Those who argue we should “just let nature take its course” rather than attempt to protect our beaches from ravaging storms should consider the fate of Long Beach, a barrier beach on the southwestern shore of Long Island, N.Y.
A report this week in the New York Times presents the stark evidence of what happens when nature does take its course in the shape of a “superstorm” like Sandy.
Sandy’s mountainous surf and flood tide waters battered the shoreline of Long Island. Among the places devastated was Long Beach, which suffered a disproportionate amount of damage compared to some smaller nearby communities that suffered little effect.
The reason is pre-storm preparation and community investment.
The Army Corps of Engineers proposed a plan to build a 15-foot-tall sand dune barrier along Long Beach, as well as stone groins. The $98 million idea was rejected by the local city council and widely criticized by the public on aesthetic grounds.
It would create a visual barrier, opponents argued. It would affect surfing and it might drive tourists away.
Also, Long Beach didn’t want to pay its $7 million share of the project’s cost.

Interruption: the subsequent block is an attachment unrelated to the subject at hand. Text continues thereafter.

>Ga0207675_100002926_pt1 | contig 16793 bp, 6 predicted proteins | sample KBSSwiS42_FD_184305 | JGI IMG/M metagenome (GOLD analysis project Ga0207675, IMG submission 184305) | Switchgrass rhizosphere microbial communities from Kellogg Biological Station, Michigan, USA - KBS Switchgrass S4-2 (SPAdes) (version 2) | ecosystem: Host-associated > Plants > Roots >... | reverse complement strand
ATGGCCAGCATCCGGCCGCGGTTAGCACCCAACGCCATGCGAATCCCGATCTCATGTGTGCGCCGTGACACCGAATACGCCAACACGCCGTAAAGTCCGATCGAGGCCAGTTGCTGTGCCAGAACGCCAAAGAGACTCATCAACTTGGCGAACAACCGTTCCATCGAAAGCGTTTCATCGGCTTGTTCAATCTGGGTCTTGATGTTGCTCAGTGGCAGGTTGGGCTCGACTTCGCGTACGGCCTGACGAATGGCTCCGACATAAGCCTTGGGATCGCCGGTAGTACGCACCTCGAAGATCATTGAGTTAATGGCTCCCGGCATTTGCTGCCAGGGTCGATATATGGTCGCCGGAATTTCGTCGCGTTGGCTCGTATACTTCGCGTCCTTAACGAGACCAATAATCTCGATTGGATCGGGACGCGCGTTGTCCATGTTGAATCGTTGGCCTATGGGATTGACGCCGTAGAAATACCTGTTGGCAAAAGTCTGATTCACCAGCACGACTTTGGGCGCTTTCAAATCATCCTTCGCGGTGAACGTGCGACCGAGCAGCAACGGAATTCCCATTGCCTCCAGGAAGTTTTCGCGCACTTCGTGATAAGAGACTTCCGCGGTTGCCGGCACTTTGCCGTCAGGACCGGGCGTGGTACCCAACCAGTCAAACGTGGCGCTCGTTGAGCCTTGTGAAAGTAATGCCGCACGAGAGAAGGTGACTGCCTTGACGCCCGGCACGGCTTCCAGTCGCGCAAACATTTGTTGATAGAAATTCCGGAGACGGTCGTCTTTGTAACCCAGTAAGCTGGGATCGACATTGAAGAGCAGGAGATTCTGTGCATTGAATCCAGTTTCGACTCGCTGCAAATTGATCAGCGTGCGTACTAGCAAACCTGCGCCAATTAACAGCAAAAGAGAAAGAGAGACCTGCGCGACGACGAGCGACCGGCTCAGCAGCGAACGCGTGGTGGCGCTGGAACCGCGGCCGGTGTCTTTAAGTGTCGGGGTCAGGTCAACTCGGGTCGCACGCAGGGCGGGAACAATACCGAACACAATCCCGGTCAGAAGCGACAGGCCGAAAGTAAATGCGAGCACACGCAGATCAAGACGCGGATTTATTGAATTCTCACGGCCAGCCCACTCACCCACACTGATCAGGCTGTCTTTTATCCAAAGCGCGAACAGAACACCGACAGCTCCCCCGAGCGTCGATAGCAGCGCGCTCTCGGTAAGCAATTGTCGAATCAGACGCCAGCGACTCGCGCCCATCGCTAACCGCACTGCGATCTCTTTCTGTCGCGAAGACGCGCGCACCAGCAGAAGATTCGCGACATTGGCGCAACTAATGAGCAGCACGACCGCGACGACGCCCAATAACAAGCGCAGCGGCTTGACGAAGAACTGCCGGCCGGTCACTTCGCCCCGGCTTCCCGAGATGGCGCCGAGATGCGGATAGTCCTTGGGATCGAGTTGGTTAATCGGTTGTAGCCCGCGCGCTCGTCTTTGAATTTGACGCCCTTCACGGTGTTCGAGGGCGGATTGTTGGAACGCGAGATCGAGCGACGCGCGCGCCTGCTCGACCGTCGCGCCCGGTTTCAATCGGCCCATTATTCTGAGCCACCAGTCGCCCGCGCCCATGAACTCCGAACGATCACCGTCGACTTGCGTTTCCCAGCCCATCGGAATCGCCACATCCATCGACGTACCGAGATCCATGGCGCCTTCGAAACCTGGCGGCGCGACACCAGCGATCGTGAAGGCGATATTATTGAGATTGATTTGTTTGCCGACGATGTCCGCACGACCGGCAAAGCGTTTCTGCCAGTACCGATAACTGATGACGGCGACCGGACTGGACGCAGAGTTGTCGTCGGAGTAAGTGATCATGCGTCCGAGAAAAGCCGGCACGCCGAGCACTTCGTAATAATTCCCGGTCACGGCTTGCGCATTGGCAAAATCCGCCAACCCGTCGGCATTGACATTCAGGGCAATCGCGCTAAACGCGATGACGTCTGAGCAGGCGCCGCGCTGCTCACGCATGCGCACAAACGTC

So Long Beach retained its natural beach, while nearby communities embraced the Army Corps’ man-made “sacrificial” dunes.
When Sandy hit, those dunes did what they were intended to do. They cushioned the blow and saved the communities from devastation.
Meanwhile, in Long Beach, at least $200 million in damage was wrought, and that figure is expected to grow.
Interestingly, in 2006 the Army Corps sought to justify the project by pointing out that in the long run, the $98 million investment would likely protect Long Beach from about $250 million in damage. Turns out, that estimate was pretty accurate.
The damage estimates don’t reflect the whole picture. Devastation on this scale also means cherished homes and neighborhoods destroyed, lifelong possessions gone, and lives thrown into upheaval. Can we put a price tag on this?